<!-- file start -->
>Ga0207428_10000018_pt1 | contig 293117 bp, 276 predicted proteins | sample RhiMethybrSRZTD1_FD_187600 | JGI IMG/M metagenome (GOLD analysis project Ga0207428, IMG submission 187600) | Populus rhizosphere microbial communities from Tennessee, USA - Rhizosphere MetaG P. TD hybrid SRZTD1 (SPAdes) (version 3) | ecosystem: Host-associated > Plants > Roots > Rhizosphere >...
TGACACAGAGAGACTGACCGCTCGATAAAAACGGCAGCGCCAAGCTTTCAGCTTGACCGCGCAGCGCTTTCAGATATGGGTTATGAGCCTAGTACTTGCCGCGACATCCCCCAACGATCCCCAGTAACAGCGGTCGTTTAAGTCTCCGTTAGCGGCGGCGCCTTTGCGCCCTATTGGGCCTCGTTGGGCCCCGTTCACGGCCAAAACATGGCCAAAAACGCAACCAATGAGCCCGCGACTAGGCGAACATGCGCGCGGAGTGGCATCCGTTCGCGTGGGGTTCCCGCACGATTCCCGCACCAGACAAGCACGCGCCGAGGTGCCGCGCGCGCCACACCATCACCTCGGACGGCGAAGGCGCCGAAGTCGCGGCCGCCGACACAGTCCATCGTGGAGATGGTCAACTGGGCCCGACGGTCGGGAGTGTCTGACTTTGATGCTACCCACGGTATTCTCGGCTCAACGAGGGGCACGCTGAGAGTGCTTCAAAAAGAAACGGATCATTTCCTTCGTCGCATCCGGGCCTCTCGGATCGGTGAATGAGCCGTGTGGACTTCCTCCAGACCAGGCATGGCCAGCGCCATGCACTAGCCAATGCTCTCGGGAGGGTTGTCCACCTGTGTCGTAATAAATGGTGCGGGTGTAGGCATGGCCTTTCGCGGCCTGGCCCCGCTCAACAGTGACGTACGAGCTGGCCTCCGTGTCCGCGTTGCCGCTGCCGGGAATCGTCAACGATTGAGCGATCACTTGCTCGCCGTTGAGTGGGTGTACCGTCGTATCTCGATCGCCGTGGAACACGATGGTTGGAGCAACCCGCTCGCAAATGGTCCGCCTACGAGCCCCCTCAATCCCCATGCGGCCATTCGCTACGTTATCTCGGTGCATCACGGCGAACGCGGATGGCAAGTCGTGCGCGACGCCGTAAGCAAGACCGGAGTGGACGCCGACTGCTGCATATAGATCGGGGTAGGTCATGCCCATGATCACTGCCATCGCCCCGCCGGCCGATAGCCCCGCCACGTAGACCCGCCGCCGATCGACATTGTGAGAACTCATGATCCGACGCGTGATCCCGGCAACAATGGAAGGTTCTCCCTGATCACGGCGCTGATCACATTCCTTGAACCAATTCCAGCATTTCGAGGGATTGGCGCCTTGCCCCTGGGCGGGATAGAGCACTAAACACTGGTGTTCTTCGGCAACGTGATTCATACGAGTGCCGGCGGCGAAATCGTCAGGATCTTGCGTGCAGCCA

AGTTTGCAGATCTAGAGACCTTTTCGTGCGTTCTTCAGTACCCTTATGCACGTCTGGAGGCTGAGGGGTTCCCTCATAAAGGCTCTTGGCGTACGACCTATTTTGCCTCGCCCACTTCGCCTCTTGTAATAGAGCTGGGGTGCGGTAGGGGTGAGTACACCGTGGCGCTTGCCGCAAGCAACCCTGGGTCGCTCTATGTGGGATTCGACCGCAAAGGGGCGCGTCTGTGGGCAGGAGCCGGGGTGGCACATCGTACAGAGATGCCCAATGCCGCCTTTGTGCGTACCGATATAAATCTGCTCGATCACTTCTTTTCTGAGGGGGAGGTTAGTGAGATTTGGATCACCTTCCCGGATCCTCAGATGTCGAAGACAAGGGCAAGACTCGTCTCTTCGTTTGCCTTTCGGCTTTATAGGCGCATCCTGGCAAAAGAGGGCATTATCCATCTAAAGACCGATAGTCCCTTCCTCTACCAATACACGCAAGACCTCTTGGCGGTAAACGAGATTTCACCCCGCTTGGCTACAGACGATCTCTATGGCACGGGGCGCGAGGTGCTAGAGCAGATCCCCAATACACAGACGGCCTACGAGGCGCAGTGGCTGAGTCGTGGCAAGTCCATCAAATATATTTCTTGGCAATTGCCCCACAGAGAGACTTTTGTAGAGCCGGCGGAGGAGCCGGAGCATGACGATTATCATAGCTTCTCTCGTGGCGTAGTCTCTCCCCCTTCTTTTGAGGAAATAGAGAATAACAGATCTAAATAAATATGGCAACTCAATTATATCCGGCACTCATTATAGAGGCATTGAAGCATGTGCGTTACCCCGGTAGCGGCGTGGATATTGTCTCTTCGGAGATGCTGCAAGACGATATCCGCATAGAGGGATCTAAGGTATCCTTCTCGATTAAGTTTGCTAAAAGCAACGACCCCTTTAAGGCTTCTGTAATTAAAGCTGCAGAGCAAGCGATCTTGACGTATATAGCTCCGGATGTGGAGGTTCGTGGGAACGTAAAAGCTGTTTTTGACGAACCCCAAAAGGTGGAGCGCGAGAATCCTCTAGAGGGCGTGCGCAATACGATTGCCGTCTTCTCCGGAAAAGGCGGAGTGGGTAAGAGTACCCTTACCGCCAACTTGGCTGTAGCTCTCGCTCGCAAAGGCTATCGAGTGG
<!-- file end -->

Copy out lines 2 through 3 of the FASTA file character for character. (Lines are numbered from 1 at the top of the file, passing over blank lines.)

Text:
TGACACAGAGAGACTGACCGCTCGATAAAAACGGCAGCGCCAAGCTTTCAGCTTGACCGCGCAGCGCTTTCAGATATGGGTTATGAGCCTAGTACTTGCCGCGACATCCCCCAACGATCCCCAGTAACAGCGGTCGTTTAAGTCTCCGTTAGCGGCGGCGCCTTTGCGCCCTATTGGGCCTCGTTGGGCCCCGTTCACGGCCAAAACATGGCCAAAAACGCAACCAATGAGCCCGCGACTAGGCGAACATGCGCGCGGAGTGGCATCCGTTCGCGTGGGGTTCCCGCACGATTCCCGCACCAGACAAGCACGCGCCGAGGTGCCGCGCGCGCCACACCATCACCTCGGACGGCGAAGGCGCCGAAGTCGCGGCCGCCGACACAGTCCATCGTGGAGATGGTCAACTGGGCCCGACGGTCGGGAGTGTCTGACTTTGATGCTACCCACGGTATTCTCGGCTCAACGAGGGGCACGCTGAGAGTGCTTCAAAAAGAAACGGATCATTTCCTTCGTCGCATCCGGGCCTCTCGGATCGGTGAATGAGCCGTGTGGACTTCCTCCAGACCAGGCATGGCCAGCGCCATGCACTAGCCAATGCTCTCGGGAGGGTTGTCCACCTGTGTCGTAATAAATGGTGCGGGTGTAGGCATGGCCTTTCGCGGCCTGGCCCCGCTCAACAGTGACGTACGAGCTGGCCTCCGTGTCCGCGTTGCCGCTGCCGGGAATCGTCAACGATTGAGCGATCACTTGCTCGCCGTTGAGTGGGTGTACCGTCGTATCTCGATCGCCGTGGAACACGATGGTTGGAGCAACCCGCTCGCAAATGGTCCGCCTACGAGCCCCCTCAATCCCCATGCGGCCATTCGCTACGTTATCTCGGTGCATCACGGCGAACGCGGATGGCAAGTCGTGCGCGACGCCGTAAGCAAGACCGGAGTGGACGCCGACTGCTGCATATAGATCGGGGTAGGTCATGCCCATGATCACTGCCATCGCCCCGCCGGCCGATAGCCCCGCCACGTAGACCCGCCGCCGATCGACATTGTGAGAACTCATGATCCGACGCGTGATCCCGGCAACAATGGAAGGTTCTCCCTGATCACGGCGCTGATCACATTCCTTGAACCAATTCCAGCATTTCGAGGGATTGGCGCCTTGCCCCTGGGCGGGATAGAGCACTAAACACTGGTGTTCTTCGGCAACGTGATTCATACGAGTGCCGGCGGCGAAATCGTCAGGATCTTGCGTGCAGCCA

AGTTTGCAGATCTAGAGACCTTTTCGTGCGTTCTTCAGTACCCTTATGCACGTCTGGAGGCTGAGGGGTTCCCTCATAAAGGCTCTTGGCGTACGACCTATTTTGCCTCGCCCACTTCGCCTCTTGTAATAGAGCTGGGGTGCGGTAGGGGTGAGTACACCGTGGCGCTTGCCGCAAGCAACCCTGGGTCGCTCTATGTGGGATTCGACCGCAAAGGGGCGCGTCTGTGGGCAGGAGCCGGGGTGGCACATCGTACAGAGATGCCCAATGCCGCCTTTGTGCGTACCGATATAAATCTGCTCGATCACTTCTTTTCTGAGGGGGAGGTTAGTGAGATTTGGATCACCTTCCCGGATCCTCAGATGTCGAAGACAAGGGCAAGACTCGTCTCTTCGTTTGCCTTTCGGCTTTATAGGCGCATCCTGGCAAAAGAGGGCATTATCCATCTAAAGACCGATAGTCCCTTCCTCTACCAATACACGCAAGACCTCTTGGCGGTAAACGAGATTTCACCCCGCTTGGCTACAGACGATCTCTATGGCACGGGGCGCGAGGTGCTAGAGCAGATCCCCAATACACAGACGGCCTACGAGGCGCAGTGGCTGAGTCGTGGCAAGTCCATCAAATATATTTCTTGGCAATTGCCCCACAGAGAGACTTTTGTAGAGCCGGCGGAGGAGCCGGAGCATGACGATTATCATAGCTTCTCTCGTGGCGTAGTCTCTCCCCCTTCTTTTGAGGAAATAGAGAATAACAGATCTAAATAAATATGGCAACTCAATTATATCCGGCACTCATTATAGAGGCATTGAAGCATGTGCGTTACCCCGGTAGCGGCGTGGATATTGTCTCTTCGGAGATGCTGCAAGACGATATCCGCATAGAGGGATCTAAGGTATCCTTCTCGATTAAGTTTGCTAAAAGCAACGACCCCTTTAAGGCTTCTGTAATTAAAGCTGCAGAGCAAGCGATCTTGACGTATATAGCTCCGGATGTGGAGGTTCGTGGGAACGTAAAAGCTGTTTTTGACGAACCCCAAAAGGTGGAGCGCGAGAATCCTCTAGAGGGCGTGCGCAATACGATTGCCGTCTTCTCCGGAAAAGGCGGAGTGGGTAAGAGTACCCTTACCGCCAACTTGGCTGTAGCTCTCGCTCGCAAAGGCTATCGAGTGG